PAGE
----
5 Ways Women Physicians Can Plan For Longevity In Retirement

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Women live about 5 years longer than their male counterparts, on average. This longevity gap means that women may need to pay extra attention to how they’re saving for retirement, so they have enough to feel financially secure and confident in their golden years.

While you don’t know how long you’ll live, it can be helpful to ready your retirement plan for a long life.

Today, we’ll discuss 5 ways for women physicians to plan for longevity in retirement.

1. Understand All The Hurdles

Creating a comprehensive plan may become more feasible when you understand your challenges. Women can experience a spectrum of hurdles on their wealth-building journey, but here are the ones we believe are the most common and relevant:

  1. Personal longevity: While women tend to live 5 years longer than men, it’s essential to understand your personal longevity. Family health history, current health status, and any underlying conditions could impact your life expectancy.
  2. Rising healthcare costs: Healthcare costs grow faster than the U.S economy, and you’ll likely need more for health expenses as you age. Medical care is so expensive that a healthy 65-year-old couple can expect to pay more than $662,000 in retirement healthcare costs. More surprisingly, this figure doesn’t include long-term care costs, which can run about $5,000 a month nationally.
  3. Gender wage gap: The wage gap between men and women is no secret and poses a considerable problem in the medical space. Women earn 83 cents for every dollar men earn, and this gap may greatly impact their overall wealth. Salary discrepancies can make it more challenging for women to reach their savings targets, which is troublesome considering that they live longer and therefore have to cover expenses for extended periods.
  4. Career breaks: Typically, women are more likely to take a career break than men, whether they need to scale back hours to help raise their children or be caretakers for a family member. And those career breaks can significantly decrease their savings It could also reduce Social Security payments since total benefits are based on someone’s 35 highest income years.

The challenges can be overwhelming but preparing for them may help put you in a position to prosper.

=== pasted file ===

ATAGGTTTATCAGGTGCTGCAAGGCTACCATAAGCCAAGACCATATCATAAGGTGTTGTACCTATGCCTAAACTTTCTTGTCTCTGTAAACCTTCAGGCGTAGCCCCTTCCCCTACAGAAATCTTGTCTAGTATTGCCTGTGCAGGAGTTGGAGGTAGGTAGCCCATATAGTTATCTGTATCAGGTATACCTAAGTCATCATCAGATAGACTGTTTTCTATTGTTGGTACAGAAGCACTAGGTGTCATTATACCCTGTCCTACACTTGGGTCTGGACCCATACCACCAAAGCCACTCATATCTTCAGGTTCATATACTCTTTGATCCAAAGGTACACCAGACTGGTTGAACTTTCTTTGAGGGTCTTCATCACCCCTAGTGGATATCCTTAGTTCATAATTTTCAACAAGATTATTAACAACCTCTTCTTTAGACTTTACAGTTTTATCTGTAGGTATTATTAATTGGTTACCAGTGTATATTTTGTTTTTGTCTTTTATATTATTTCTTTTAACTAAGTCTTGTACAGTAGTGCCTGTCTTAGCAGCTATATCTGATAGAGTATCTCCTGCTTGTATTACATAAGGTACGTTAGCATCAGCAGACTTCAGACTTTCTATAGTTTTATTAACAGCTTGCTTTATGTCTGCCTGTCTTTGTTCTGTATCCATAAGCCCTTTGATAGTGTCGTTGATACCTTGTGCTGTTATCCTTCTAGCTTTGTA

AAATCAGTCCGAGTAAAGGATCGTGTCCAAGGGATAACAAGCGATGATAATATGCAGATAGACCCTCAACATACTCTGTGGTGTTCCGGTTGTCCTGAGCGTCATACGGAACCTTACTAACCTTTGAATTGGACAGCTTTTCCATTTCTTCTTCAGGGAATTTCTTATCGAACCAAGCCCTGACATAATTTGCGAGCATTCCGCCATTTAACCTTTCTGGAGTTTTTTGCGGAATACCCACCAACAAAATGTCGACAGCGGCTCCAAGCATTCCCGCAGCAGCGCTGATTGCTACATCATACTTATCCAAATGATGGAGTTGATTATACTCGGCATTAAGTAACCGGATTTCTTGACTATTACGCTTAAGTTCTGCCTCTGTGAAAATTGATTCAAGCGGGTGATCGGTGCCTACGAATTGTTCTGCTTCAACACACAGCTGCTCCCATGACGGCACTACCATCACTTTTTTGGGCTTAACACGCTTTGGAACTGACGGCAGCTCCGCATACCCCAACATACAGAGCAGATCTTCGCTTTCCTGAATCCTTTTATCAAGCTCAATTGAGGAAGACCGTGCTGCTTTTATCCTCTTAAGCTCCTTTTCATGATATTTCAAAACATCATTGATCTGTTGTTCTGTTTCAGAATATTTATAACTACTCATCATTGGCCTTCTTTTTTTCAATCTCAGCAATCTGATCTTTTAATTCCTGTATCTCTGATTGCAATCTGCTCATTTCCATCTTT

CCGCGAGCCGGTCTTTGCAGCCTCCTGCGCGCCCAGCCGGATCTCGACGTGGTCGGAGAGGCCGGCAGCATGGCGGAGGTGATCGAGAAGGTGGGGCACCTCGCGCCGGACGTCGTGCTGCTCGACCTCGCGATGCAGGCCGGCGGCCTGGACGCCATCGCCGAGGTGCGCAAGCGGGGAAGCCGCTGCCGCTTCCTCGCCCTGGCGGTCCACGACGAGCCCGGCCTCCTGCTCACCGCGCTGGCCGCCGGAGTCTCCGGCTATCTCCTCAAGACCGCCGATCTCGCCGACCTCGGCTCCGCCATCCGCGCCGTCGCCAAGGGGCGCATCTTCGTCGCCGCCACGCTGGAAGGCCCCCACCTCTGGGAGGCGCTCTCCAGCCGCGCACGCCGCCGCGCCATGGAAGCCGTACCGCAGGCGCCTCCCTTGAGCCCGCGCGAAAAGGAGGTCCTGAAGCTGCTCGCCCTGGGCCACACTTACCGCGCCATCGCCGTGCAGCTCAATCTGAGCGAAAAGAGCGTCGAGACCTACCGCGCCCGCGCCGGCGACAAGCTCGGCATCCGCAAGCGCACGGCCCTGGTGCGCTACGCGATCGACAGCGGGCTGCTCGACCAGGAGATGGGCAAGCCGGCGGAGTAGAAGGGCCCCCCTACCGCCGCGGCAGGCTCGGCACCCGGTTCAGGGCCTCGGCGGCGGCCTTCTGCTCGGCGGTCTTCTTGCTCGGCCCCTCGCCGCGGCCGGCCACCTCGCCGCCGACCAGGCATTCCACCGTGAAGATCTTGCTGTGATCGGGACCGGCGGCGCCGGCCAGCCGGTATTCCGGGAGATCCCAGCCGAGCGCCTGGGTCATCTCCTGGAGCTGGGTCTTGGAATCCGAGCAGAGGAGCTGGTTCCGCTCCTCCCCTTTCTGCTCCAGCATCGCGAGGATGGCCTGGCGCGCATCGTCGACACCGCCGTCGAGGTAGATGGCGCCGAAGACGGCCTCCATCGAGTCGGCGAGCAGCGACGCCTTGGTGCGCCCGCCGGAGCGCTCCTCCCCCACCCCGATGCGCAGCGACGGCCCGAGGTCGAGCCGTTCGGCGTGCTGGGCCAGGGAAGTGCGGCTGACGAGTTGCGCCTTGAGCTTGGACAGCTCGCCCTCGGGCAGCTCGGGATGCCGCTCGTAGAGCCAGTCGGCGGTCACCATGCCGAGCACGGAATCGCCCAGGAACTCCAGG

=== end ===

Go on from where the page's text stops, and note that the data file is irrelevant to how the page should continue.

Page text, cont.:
2. Know What’s Important To You Now (And In The Future)

A successful retirement strategy isn’t generally just about planning for the future, it’s also about understanding what you want in the present. Whether you wish to start a family in the next year, take a sabbatical, or find a more intentional work/life balance, planning ahead helps you best allocate your resources toward those goals.

For example, you may be more financially and personally ready for an extended sabbatical if you’ve been intentionally saving over time instead of making a spontaneous choice due to burnout.

Or, if you know that growing your family is important, but you don’t want to give up your career growth, consider working with a financial advisor to build a maternity leave plan that works for you. Maternity leave planning can be complex and difficult to manage, so working with an advisor who advocates for you can make the process smoother.

We believe it is also important to consider when you want to retire.

  • Will you retire early?
  • Are you burned out and want to switch careers?
  • Do you want to work until you’re 70+ years old?

There’s no right or wrong answer here; it’s all about what’s meaningful to you. Remember, you can find a balance between living a life that energizes you now and planning for a bright future with a suitable and tailored strategy. Our team can help you build Wealth that Matters so your wealth carries purpose at each stage of your life.

3. Create A Flexible Investing Strategy That Can Grow With You

To best prepare for longevity in retirement, we believe you must implement a nimble investment strategy that works for you.

As you work with your advisor to build a diversified portfolio, you should consider understanding your risk tolerance and risk capacity. Your risk tolerance measures how much risk you’re willing to accept, while your risk capacity reveals how much you can manage financially. The “sweet spot” to this balancing act depends significantly on your financial situation, timeline, and investment goals, all of which we can analyze together.

We also often encourage women to save in several areas, like:

  • Retirement
  • Health
  • Outside investments